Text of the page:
“The Russia-Ukraine conflict is another black swan in a pond full of black swans,” said Josh Linville, head of fertilizer for StoneX, a commodity brokerage.
A squeeze in Latin America
In Colombia, skyrocketing fertilizer prices follow two years of the weather pattern known as La Niña, whose punishing rains were responsible for last year’s disappointing coffee crop, said Hugo Gomez, director of land and rural development programs for Mercy Corps in Bogotá.
His efforts to encourage smallholder farmers to switch from growing coca plants for the illicit drug trade to planting legal crops such as coffee have been stymied by the latter’s thirst for fertilizer.
As poor farmers balk at the cost of using so much expensive fertilizer, acreage devoted to coca cultivation is expected to jump by 30 percent and many young people are expected to abandon rural areas for the cities, he said.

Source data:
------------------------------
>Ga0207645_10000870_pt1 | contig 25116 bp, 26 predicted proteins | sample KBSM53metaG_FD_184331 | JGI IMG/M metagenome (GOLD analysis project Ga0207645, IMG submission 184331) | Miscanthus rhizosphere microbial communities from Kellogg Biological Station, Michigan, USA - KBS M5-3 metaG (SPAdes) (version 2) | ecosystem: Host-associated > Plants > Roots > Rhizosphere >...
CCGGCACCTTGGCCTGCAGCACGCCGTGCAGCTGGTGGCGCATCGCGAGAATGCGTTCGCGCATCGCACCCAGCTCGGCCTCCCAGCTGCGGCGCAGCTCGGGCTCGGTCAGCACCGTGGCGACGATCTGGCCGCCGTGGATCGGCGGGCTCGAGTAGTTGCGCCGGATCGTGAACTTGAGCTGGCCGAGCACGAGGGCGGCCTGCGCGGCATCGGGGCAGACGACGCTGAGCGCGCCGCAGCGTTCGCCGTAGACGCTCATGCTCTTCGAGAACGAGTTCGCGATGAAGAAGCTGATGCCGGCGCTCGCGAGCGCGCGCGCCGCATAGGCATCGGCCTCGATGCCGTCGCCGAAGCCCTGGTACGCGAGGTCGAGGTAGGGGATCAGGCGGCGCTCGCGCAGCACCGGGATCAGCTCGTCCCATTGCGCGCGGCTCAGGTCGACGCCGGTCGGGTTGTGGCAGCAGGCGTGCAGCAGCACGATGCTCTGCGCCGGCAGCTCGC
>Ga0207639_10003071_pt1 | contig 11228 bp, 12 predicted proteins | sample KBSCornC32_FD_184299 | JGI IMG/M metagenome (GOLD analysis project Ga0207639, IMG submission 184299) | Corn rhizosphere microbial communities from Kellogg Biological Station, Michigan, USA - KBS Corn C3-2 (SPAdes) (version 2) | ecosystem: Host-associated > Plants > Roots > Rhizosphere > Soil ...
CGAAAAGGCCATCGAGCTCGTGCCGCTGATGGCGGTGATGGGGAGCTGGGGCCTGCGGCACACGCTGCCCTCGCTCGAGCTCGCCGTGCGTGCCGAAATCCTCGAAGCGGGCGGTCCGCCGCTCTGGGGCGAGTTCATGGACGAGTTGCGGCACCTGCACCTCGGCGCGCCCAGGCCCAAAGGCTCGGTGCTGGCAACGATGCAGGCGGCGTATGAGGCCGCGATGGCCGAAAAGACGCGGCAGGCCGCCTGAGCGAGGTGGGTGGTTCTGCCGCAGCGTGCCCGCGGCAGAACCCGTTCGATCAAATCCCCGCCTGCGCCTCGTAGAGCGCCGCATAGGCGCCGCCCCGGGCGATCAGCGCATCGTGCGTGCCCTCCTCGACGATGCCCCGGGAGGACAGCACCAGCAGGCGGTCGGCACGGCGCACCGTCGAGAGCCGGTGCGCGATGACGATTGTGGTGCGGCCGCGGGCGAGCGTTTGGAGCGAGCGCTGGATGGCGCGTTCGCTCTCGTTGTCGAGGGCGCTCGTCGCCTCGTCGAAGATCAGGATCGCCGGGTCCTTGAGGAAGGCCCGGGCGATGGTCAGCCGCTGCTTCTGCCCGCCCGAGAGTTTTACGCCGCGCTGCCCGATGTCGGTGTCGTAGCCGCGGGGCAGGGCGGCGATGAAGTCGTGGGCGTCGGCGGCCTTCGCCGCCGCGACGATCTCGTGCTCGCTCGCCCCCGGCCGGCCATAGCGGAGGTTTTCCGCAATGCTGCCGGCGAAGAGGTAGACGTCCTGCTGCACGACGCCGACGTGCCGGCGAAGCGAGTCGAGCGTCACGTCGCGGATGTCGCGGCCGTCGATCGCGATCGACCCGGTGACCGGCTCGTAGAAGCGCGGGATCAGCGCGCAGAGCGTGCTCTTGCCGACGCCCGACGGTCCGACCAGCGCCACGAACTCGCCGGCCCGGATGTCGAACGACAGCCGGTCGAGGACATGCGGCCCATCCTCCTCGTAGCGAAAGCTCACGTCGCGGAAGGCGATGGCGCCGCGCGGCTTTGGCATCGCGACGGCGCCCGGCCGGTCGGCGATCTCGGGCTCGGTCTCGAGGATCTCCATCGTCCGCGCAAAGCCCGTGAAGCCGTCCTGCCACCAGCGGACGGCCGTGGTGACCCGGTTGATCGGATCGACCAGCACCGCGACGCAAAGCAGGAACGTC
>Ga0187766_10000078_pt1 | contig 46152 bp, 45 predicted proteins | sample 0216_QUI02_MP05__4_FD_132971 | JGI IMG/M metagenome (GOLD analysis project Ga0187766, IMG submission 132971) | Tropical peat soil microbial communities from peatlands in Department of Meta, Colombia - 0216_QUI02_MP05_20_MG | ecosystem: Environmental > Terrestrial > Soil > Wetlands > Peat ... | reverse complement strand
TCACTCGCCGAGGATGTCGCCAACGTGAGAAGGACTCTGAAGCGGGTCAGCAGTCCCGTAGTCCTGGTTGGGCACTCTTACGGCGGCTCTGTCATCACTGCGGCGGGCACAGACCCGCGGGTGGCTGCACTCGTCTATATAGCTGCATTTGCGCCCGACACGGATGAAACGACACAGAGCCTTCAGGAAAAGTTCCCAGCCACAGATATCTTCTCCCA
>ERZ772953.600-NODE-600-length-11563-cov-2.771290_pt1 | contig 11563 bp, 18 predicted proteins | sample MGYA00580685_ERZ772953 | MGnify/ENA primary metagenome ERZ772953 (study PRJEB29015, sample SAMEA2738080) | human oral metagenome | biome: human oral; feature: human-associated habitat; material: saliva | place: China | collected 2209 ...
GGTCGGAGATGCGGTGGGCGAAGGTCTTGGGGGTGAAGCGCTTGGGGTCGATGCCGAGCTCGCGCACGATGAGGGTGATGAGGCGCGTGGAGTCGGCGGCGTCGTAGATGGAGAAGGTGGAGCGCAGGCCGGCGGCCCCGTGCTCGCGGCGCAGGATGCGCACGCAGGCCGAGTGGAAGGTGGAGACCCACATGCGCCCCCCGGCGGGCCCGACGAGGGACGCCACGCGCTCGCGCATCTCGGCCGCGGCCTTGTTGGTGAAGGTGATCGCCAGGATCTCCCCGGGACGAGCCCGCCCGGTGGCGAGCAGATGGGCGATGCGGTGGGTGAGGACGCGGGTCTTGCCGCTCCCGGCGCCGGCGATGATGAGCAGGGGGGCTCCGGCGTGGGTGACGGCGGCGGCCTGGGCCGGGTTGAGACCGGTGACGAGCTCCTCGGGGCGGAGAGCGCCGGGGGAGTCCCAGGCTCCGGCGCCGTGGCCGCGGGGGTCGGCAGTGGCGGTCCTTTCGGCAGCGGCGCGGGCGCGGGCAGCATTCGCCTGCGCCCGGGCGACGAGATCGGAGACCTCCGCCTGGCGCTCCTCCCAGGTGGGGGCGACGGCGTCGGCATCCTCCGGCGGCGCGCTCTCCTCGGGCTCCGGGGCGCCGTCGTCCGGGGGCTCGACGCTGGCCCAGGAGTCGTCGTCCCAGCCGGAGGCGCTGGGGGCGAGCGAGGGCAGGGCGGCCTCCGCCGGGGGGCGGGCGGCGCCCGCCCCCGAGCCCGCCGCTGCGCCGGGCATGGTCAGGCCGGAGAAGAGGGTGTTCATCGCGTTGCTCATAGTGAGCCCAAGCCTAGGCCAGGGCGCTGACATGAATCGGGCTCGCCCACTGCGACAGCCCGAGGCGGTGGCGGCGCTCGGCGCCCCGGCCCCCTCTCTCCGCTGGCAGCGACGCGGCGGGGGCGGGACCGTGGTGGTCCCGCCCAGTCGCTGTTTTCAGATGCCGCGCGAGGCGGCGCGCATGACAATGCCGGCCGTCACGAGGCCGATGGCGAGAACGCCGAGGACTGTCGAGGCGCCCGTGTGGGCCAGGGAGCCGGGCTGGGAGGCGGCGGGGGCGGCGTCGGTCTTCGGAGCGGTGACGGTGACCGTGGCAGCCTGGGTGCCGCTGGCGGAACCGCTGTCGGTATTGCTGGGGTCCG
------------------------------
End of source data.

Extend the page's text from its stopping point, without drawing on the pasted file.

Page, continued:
Colombia, and its Latin American and Caribbean neighbors that depend on Russian fertilizer, have suffered the highest rates of food price inflation in more than 10 years.
In June, the U.S. Agency for International Development announced $331 million in funding to boost food security in the region, including by aiding farmers in Colombia, Guatemala, Haiti, Honduras and Peru improve productivity and withstand the impact of high fertilizer prices.
Edwin Salazar, 37, a farmer in Cauca in southwestern Colombia, a region that has suffered chronic drug-related violence, eradicated his coca plants last year and switched to coffee. Mercy Corps helped by absorbing some of his fertilizer and seed costs. But it’s still been an expensive transition.
“Food and fertilizer prices have increased significantly in the last months,” he said. “Most families don’t know what they are going to do. Farmers need to apply fertilizer every three months, which becomes very expensive, but plants need it to grow stronger.”